Scratching the Surface
See your home in a new light when you change something as simple as your walls or flooring.
Ever notice how a fresh coat of paint transforms a room? Even if everything else remains the same—the furniture, lighting, décor—the new backdrop establishes a different context for viewing and experiencing your space.
That’s why interior designers pay so much attention to surfaces like walls and floors. You can often tell when an interior design professional has been involved in the design of a room by looking at the walls, ceiling and floor—all of these surfaces have been “touched” in some way, improved with color and texture.
The powerful influence of these surfaces sets the stage for the rest of the design, and they are the constant focus of shifting trends.
“The goal with good interior design is to cause the eye to roam around the room and to be continuously excited,” says John McClain of John McClain Design in Winter Park. “By mixing various design elements, the space is layered and intriguing. Although I try to design more classic and timeless elements in a home, there are inevitably design trends that work their way in to each home that we orchestrate,” he says. “Sometimes I am the driving force behind the recommendations, but lately, the clients have had lots of ideas that they would like to bring in, gathered from magazines and websites like Houzz.”
So, what trends are local designers seeing for interior surfaces?
|Stephen Allen Photography/Courtesy John McClain Design|
These Walls Speak
Geometric patterns, elaborate floral prints and metallic accents are gracing the walls of newly designed interiors.
“Wallpaper is back in a big way,” says Anne Rue of Anne Rue Interiors in Lake Mary. “It’s not your old one-dimensional floral wallpaper, though, and don’t even think about borders. Wallpaper today is two-dimensional: fabric, hand-painted, graphic and geometric shapes. We are not only using wallpaper on the walls, we are using it on ceilings, too. It’s a great look.”
McClain concurs: “Personally, I have always loved wallpaper and have consistently included it in my designs, but the general public is now coming around and realizing that it’s not your grandmother’s wallpaper anymore, though some of your grandmother’s papers could be fabulous, too. Metallics, beaded, and printed grass cloth are very popular, to name a few trends.”
We often don’t think about the surfaces we walk on, but flooring is a big consideration that shouldn’t be overlooked. Unattractive floors can ruin an otherwise good room, literally becoming the lowest common denominator. By the same logic, beautiful flooring enhances even the simplest room.
“When it comes to flooring, we see a trend to use hard surfaces, even in bedrooms where wall-to-wall carpeting used to be the norm,” says Ted Maines of Ted Maines Interiors in Winter Park. “Wood flooring has always been a popular option, but the demand is also very high for porcelain tile, especially now that large format tile is readily available. In big spaces, we have been working with 24”x 48” tiles, providing a custom look with less grout lines.”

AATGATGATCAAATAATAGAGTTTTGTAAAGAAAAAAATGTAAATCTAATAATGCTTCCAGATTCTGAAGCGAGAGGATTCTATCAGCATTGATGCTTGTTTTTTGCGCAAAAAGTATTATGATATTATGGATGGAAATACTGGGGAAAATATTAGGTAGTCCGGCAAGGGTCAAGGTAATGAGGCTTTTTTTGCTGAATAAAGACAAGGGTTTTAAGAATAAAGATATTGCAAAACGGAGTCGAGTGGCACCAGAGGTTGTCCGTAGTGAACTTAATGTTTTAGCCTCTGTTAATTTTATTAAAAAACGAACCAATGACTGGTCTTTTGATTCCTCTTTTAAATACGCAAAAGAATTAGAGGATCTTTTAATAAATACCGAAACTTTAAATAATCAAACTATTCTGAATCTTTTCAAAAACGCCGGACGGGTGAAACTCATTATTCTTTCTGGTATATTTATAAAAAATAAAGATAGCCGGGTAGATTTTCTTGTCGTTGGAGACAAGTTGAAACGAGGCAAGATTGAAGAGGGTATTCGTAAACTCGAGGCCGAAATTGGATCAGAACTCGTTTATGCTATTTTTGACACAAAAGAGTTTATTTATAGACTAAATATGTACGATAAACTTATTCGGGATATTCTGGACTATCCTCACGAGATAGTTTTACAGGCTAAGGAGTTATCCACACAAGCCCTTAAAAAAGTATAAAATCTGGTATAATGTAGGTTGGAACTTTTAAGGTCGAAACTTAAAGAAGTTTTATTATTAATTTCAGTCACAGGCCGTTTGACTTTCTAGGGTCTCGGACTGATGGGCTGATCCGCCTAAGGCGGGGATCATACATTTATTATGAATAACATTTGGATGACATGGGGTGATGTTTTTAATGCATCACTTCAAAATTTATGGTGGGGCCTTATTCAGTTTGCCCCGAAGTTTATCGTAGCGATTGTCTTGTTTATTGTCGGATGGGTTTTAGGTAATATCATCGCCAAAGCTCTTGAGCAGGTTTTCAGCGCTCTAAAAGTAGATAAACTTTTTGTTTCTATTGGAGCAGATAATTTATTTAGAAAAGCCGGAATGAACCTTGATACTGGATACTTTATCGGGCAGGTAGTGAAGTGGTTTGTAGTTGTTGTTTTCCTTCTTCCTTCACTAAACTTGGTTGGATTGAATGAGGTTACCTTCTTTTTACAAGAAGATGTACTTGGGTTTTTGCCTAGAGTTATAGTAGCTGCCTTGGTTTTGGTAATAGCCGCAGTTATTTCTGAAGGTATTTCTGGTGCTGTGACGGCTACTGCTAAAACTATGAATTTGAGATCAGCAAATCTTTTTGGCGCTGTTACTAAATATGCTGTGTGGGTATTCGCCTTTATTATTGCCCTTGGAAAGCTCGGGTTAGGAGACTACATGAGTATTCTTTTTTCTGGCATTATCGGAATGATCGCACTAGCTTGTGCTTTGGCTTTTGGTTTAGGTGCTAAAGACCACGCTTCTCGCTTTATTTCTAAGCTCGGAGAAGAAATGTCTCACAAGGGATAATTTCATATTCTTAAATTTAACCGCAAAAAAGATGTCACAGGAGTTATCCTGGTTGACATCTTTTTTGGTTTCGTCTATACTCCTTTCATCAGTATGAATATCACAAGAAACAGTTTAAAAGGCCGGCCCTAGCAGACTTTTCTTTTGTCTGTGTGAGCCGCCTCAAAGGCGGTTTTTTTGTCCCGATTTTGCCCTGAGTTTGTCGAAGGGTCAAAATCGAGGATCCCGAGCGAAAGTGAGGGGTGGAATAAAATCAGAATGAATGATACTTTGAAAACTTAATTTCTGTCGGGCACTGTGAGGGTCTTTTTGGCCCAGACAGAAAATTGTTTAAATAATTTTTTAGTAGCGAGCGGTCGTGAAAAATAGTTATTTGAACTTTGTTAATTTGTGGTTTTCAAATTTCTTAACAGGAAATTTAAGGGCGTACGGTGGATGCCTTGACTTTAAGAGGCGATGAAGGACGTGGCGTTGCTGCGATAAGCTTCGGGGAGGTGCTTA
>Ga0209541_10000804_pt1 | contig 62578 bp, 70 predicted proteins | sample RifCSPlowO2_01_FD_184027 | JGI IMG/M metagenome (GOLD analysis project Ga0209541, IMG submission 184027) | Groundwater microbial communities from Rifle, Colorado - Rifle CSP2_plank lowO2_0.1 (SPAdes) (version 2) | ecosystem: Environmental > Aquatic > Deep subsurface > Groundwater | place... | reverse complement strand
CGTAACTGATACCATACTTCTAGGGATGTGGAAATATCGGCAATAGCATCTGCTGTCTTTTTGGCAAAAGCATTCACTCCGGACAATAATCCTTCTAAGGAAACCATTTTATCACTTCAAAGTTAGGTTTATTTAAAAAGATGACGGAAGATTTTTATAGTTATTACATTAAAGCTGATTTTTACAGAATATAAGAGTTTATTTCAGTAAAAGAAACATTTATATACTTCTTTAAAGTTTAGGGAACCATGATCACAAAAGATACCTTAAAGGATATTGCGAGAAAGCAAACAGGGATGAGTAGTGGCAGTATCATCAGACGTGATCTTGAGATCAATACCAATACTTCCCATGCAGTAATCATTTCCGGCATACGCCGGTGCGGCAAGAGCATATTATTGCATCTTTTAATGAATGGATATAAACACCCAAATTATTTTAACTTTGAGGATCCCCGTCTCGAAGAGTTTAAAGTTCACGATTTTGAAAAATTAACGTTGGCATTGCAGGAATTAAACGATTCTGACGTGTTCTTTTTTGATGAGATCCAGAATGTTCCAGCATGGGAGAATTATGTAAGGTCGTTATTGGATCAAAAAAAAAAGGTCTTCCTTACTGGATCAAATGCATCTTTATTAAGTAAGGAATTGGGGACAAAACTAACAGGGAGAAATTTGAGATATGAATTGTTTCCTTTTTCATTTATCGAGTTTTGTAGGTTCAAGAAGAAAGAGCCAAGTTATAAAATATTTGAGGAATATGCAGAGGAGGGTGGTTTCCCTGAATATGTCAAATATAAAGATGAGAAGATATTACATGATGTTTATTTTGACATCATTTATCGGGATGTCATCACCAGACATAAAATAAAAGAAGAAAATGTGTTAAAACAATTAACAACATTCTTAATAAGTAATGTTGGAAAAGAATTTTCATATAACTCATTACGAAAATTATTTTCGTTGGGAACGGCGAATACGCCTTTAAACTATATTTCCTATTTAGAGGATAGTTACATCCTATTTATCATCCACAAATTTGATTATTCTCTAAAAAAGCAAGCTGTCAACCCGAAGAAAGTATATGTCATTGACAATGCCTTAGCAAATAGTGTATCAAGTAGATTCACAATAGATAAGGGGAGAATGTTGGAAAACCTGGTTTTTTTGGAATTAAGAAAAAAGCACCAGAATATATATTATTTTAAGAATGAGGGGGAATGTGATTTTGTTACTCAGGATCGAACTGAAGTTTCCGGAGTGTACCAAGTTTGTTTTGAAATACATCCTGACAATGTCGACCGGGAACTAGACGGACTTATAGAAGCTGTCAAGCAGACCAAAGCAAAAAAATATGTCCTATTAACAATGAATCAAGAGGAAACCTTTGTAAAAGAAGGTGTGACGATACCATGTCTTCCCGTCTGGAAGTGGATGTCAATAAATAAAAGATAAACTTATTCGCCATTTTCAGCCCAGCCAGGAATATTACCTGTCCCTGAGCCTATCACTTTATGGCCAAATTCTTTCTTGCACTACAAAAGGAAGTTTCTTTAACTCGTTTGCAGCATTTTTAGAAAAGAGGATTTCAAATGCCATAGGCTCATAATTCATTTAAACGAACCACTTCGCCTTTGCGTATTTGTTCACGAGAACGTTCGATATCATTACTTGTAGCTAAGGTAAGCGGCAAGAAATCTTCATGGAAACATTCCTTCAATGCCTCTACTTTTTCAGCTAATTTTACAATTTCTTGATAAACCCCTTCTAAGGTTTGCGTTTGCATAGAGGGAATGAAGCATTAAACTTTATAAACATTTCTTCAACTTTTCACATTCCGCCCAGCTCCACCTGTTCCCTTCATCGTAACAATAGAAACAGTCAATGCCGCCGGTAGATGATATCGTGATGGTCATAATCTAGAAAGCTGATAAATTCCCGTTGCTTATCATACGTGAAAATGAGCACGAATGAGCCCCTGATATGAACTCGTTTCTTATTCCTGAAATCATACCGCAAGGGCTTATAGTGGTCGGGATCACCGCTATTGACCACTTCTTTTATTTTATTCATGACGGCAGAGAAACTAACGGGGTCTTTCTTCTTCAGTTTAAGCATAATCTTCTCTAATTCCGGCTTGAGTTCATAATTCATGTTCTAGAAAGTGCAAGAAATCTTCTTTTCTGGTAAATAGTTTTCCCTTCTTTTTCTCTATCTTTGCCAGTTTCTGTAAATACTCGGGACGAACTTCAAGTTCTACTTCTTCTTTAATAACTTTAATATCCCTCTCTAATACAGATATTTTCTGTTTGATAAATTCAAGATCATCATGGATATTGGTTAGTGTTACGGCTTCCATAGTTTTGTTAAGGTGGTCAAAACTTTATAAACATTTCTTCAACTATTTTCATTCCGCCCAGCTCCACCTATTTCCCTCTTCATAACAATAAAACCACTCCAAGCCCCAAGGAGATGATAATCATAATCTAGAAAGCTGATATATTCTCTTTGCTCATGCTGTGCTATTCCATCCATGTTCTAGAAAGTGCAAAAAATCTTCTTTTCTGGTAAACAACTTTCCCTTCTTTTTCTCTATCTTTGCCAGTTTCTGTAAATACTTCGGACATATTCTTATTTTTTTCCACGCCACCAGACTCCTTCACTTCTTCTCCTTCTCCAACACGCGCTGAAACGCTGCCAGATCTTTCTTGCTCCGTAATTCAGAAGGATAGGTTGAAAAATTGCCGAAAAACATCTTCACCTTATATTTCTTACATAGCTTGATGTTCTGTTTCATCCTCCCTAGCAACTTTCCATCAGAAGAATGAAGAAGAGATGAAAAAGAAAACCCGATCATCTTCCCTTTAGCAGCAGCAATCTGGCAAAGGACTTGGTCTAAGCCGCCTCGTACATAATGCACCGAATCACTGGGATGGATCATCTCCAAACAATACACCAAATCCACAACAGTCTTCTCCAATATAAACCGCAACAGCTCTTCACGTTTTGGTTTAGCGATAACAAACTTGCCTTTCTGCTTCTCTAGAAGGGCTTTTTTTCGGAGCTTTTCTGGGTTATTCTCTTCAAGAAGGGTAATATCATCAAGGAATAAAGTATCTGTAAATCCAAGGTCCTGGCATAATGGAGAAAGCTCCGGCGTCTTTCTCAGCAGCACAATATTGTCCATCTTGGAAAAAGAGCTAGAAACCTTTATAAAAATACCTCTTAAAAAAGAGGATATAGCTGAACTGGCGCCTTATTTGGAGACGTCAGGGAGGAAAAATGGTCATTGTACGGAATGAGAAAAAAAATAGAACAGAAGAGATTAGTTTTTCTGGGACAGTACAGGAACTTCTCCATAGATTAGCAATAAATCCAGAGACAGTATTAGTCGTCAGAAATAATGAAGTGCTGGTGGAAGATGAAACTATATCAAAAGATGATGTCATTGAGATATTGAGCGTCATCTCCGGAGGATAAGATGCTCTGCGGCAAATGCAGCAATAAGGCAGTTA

Porcelain tiles are manufactured now that so closely resemble natural stone, you can’t tell the difference—even close up. The benefit of using man-made materials is that the tiles can withstand heat, wear, chemicals, water, scratches and more while providing the appearance of beautiful, natural stone.
Anne Rue says that among her clients, wood is still the most popular flooring. “However, wood tile floors have come a long way; and in Florida where floors can easily get wet from an adjacent swimming pool, wood tile floors are great,” she says.
Adds Maines: “Area rugs, in all shapes and sizes, add warmth, color and texture to a room with wood or tile flooring.”
It should be said that trends serve more as an inspiration than a guide. Beautiful rooms are not designed around trends, but trends can infuse a room with new life. As interior decorator legend Billy Baldwin so knowingly said, “Be faithful to your own taste, because nothing you really like is ever out of style.”
Where do interior design trends originate?
Styles often take hold across the design and creative professions. Think of the elaborate detailing of the Victorian period, which was seen in clothing, architecture, literature, and the decorative and visual arts. During the era of modernism, we saw similarly wide-reaching influence in all areas of culture.
Today’s interiors often borrow from the fashion world, and vice versa. “People are vibrant and expressive in their personal style now more than ever,” says image consultant Val Decena of LiveLookLuxe, “and this is fueled by what they see on platforms like Instagram and Pinterest. This sense of style is translating into their homes as they ask their interior designers to incorporate these trends into home decor.”
For example, people see mixed metals in jewelry, and soon they want a similar look in their living room or bedroom. “It was once frowned upon to have different metals in jewelry, clothing hardware, and even door knobs. Now, people mix silver with brass or copper because this helps create balance between the cool and warm metals,” says Decena.
Interior designer John McClain favors mixing metallics. “The combination of silver and gold tones work amazingly well together,” he says. “It’s important to note that the metals can be antiqued or distressed if necessary to work better with the room in which they are placed.”